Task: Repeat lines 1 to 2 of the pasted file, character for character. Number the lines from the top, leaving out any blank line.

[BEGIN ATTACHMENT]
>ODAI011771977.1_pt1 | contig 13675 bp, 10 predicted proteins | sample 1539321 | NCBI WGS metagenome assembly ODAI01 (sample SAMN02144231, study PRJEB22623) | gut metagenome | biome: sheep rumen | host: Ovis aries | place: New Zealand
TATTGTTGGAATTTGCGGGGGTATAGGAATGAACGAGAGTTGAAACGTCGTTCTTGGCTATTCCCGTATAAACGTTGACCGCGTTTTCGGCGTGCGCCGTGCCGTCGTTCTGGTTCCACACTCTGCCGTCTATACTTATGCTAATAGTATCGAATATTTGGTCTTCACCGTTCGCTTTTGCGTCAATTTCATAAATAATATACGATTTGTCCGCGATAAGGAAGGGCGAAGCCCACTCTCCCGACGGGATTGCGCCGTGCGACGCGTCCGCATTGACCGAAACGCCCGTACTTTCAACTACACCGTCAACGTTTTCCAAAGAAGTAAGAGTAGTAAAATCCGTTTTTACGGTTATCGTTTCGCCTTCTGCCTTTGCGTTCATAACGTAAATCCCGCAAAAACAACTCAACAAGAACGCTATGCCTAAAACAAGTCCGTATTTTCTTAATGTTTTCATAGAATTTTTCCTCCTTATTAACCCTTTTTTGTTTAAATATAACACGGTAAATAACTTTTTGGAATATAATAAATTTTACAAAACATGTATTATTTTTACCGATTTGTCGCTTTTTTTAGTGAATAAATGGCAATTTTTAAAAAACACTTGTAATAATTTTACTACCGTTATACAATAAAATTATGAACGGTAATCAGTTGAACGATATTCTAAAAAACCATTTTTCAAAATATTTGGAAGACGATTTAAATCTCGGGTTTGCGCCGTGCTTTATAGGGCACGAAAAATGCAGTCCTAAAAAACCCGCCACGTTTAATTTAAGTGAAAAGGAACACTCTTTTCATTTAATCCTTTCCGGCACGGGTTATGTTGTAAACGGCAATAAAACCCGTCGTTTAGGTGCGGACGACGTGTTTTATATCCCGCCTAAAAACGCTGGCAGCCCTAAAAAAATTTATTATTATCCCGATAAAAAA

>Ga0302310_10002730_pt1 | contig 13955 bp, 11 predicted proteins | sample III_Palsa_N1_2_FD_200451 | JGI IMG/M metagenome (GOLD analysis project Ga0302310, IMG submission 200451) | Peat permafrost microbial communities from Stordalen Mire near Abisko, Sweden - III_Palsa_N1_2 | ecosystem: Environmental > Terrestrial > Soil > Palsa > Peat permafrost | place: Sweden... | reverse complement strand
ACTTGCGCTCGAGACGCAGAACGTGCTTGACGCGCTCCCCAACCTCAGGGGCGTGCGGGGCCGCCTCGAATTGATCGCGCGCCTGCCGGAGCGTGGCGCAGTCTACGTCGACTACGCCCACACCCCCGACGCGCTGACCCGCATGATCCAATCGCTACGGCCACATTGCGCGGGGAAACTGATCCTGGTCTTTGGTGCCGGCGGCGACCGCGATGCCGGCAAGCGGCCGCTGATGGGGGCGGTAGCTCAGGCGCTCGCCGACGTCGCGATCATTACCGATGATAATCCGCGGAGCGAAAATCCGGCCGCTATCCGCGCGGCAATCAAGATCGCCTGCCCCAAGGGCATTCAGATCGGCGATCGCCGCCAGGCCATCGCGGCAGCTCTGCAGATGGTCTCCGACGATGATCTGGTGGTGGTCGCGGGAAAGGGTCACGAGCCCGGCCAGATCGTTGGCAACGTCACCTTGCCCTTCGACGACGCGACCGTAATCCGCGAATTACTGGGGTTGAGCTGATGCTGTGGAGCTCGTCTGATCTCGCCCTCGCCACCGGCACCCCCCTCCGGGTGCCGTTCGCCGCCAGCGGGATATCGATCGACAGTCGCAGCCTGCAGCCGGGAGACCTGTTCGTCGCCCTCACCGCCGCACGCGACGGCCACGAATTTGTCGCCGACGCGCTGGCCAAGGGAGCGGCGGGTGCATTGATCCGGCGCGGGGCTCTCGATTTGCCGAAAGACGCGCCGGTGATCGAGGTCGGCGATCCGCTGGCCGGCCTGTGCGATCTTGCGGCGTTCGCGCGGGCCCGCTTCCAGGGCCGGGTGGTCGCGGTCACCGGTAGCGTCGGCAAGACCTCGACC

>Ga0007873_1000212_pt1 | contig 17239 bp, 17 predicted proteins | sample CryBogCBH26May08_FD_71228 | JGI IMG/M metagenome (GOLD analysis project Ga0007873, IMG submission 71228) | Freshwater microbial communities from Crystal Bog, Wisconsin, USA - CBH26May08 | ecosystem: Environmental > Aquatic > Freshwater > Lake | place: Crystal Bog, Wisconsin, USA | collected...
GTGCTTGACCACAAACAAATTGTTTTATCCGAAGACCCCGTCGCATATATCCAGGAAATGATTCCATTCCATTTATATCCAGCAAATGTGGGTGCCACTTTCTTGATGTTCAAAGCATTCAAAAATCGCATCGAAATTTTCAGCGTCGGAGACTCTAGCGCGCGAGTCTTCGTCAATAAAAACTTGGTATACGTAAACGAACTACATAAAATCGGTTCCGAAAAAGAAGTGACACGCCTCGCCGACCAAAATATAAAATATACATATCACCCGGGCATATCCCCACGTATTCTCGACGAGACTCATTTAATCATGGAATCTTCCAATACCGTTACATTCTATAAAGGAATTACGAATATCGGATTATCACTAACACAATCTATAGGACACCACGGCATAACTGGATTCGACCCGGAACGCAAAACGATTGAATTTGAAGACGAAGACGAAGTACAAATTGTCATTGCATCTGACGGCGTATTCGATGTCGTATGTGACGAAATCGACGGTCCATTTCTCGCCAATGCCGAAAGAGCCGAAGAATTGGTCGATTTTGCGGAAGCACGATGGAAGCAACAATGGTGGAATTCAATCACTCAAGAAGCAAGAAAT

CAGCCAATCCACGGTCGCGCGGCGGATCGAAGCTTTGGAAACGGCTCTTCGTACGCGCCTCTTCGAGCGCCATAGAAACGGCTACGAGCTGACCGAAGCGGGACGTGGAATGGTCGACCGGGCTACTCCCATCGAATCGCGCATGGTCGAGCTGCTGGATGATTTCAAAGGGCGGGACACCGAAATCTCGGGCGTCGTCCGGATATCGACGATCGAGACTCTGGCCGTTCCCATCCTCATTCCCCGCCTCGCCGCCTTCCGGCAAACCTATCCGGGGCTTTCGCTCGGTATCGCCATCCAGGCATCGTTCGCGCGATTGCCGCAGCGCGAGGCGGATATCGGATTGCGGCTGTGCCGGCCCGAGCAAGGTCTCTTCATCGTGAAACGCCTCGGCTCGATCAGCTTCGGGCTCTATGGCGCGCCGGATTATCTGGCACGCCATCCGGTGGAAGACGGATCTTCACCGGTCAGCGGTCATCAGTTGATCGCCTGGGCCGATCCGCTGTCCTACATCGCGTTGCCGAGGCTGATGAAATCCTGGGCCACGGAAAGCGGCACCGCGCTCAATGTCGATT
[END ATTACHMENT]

>ODAI011771977.1_pt1 | contig 13675 bp, 10 predicted proteins | sample 1539321 | NCBI WGS metagenome assembly ODAI01 (sample SAMN02144231, study PRJEB22623) | gut metagenome | biome: sheep rumen | host: Ovis aries | place: New Zealand
TATTGTTGGAATTTGCGGGGGTATAGGAATGAACGAGAGTTGAAACGTCGTTCTTGGCTATTCCCGTATAAACGTTGACCGCGTTTTCGGCGTGCGCCGTGCCGTCGTTCTGGTTCCACACTCTGCCGTCTATACTTATGCTAATAGTATCGAATATTTGGTCTTCACCGTTCGCTTTTGCGTCAATTTCATAAATAATATACGATTTGTCCGCGATAAGGAAGGGCGAAGCCCACTCTCCCGACGGGATTGCGCCGTGCGACGCGTCCGCATTGACCGAAACGCCCGTACTTTCAACTACACCGTCAACGTTTTCCAAAGAAGTAAGAGTAGTAAAATCCGTTTTTACGGTTATCGTTTCGCCTTCTGCCTTTGCGTTCATAACGTAAATCCCGCAAAAACAACTCAACAAGAACGCTATGCCTAAAACAAGTCCGTATTTTCTTAATGTTTTCATAGAATTTTTCCTCCTTATTAACCCTTTTTTGTTTAAATATAACACGGTAAATAACTTTTTGGAATATAATAAATTTTACAAAACATGTATTATTTTTACCGATTTGTCGCTTTTTTTAGTGAATAAATGGCAATTTTTAAAAAACACTTGTAATAATTTTACTACCGTTATACAATAAAATTATGAACGGTAATCAGTTGAACGATATTCTAAAAAACCATTTTTCAAAATATTTGGAAGACGATTTAAATCTCGGGTTTGCGCCGTGCTTTATAGGGCACGAAAAATGCAGTCCTAAAAAACCCGCCACGTTTAATTTAAGTGAAAAGGAACACTCTTTTCATTTAATCCTTTCCGGCACGGGTTATGTTGTAAACGGCAATAAAACCCGTCGTTTAGGTGCGGACGACGTGTTTTATATCCCGCCTAAAAACGCTGGCAGCCCTAAAAAAATTTATTATTATCCCGATAAAAAA